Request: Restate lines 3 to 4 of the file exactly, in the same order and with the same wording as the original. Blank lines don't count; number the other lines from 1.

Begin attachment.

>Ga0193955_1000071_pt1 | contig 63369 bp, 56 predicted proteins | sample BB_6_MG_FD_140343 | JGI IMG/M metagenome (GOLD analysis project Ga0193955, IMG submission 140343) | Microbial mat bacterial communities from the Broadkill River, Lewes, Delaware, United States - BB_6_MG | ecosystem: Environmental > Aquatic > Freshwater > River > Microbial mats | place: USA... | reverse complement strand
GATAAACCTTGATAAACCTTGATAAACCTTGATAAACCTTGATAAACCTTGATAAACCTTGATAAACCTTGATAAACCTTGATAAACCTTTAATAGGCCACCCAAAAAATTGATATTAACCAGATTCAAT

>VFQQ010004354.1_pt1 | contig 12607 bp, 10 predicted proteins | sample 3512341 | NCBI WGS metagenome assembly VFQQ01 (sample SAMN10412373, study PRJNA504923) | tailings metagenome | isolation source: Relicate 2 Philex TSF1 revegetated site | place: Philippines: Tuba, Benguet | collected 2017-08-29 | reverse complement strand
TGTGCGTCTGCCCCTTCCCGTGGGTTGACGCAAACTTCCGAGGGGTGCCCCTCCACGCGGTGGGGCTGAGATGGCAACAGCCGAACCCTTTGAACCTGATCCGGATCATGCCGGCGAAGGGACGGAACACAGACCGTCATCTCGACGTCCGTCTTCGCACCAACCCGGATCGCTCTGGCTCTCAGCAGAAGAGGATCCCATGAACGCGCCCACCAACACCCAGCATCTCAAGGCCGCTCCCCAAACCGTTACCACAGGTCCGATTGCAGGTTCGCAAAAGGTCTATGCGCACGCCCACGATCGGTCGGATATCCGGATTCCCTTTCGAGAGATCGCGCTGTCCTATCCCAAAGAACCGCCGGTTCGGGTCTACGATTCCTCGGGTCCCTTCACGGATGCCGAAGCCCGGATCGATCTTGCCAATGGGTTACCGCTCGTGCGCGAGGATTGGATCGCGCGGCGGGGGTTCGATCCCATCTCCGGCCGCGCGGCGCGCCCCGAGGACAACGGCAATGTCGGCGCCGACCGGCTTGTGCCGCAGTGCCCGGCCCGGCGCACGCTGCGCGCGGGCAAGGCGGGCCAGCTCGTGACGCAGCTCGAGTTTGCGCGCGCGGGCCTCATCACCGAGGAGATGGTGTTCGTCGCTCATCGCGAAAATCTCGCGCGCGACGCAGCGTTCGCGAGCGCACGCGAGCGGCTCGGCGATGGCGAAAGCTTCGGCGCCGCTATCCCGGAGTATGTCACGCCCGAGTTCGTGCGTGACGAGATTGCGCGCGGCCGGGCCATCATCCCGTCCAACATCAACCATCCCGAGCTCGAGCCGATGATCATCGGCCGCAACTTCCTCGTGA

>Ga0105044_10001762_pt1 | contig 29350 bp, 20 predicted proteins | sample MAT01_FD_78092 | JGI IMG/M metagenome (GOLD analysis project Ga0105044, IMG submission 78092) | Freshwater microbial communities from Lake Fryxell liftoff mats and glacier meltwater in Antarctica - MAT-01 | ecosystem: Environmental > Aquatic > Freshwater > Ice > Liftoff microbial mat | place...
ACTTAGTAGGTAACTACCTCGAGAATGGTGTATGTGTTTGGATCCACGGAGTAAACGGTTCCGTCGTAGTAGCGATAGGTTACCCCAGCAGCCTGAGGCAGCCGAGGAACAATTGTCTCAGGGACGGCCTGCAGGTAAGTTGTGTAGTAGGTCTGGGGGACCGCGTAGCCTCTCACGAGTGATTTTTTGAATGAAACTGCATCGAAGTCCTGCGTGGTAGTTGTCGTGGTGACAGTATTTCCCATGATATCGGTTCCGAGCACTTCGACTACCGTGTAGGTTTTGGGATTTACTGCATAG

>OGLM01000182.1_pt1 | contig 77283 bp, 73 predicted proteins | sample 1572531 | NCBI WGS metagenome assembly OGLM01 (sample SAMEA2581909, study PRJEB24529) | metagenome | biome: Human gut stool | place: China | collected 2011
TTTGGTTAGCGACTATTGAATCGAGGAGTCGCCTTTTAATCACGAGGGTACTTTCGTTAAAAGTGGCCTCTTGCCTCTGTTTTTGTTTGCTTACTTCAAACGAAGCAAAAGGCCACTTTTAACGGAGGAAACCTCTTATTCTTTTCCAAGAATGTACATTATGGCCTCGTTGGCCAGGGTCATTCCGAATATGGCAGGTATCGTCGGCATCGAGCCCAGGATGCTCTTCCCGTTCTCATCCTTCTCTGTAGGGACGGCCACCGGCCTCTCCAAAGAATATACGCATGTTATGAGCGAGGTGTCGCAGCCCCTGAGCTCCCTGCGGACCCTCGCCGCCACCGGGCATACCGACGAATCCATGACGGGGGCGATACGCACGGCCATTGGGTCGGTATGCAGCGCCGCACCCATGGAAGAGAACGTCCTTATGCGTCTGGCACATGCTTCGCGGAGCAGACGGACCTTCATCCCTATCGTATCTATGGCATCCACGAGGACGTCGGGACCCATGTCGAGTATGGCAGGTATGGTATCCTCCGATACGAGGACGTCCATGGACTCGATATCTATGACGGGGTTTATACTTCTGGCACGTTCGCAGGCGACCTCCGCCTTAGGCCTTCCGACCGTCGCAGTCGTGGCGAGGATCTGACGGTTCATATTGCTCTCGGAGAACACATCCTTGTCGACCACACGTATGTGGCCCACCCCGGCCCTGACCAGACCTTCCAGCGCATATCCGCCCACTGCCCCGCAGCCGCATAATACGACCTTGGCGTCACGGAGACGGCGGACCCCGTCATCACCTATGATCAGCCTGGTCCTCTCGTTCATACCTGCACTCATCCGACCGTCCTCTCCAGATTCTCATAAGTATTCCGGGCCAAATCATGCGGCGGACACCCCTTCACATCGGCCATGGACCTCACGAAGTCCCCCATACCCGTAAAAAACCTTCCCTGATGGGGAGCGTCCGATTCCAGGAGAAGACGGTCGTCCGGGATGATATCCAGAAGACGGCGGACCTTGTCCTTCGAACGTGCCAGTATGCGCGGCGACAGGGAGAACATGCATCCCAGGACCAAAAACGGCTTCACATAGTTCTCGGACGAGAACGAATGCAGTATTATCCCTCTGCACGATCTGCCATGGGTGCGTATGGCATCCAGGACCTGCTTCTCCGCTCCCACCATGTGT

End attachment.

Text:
>VFQQ010004354.1_pt1 | contig 12607 bp, 10 predicted proteins | sample 3512341 | NCBI WGS metagenome assembly VFQQ01 (sample SAMN10412373, study PRJNA504923) | tailings metagenome | isolation source: Relicate 2 Philex TSF1 revegetated site | place: Philippines: Tuba, Benguet | collected 2017-08-29 | reverse complement strand
TGTGCGTCTGCCCCTTCCCGTGGGTTGACGCAAACTTCCGAGGGGTGCCCCTCCACGCGGTGGGGCTGAGATGGCAACAGCCGAACCCTTTGAACCTGATCCGGATCATGCCGGCGAAGGGACGGAACACAGACCGTCATCTCGACGTCCGTCTTCGCACCAACCCGGATCGCTCTGGCTCTCAGCAGAAGAGGATCCCATGAACGCGCCCACCAACACCCAGCATCTCAAGGCCGCTCCCCAAACCGTTACCACAGGTCCGATTGCAGGTTCGCAAAAGGTCTATGCGCACGCCCACGATCGGTCGGATATCCGGATTCCCTTTCGAGAGATCGCGCTGTCCTATCCCAAAGAACCGCCGGTTCGGGTCTACGATTCCTCGGGTCCCTTCACGGATGCCGAAGCCCGGATCGATCTTGCCAATGGGTTACCGCTCGTGCGCGAGGATTGGATCGCGCGGCGGGGGTTCGATCCCATCTCCGGCCGCGCGGCGCGCCCCGAGGACAACGGCAATGTCGGCGCCGACCGGCTTGTGCCGCAGTGCCCGGCCCGGCGCACGCTGCGCGCGGGCAAGGCGGGCCAGCTCGTGACGCAGCTCGAGTTTGCGCGCGCGGGCCTCATCACCGAGGAGATGGTGTTCGTCGCTCATCGCGAAAATCTCGCGCGCGACGCAGCGTTCGCGAGCGCACGCGAGCGGCTCGGCGATGGCGAAAGCTTCGGCGCCGCTATCCCGGAGTATGTCACGCCCGAGTTCGTGCGTGACGAGATTGCGCGCGGCCGGGCCATCATCCCGTCCAACATCAACCATCCCGAGCTCGAGCCGATGATCATCGGCCGCAACTTCCTCGTGA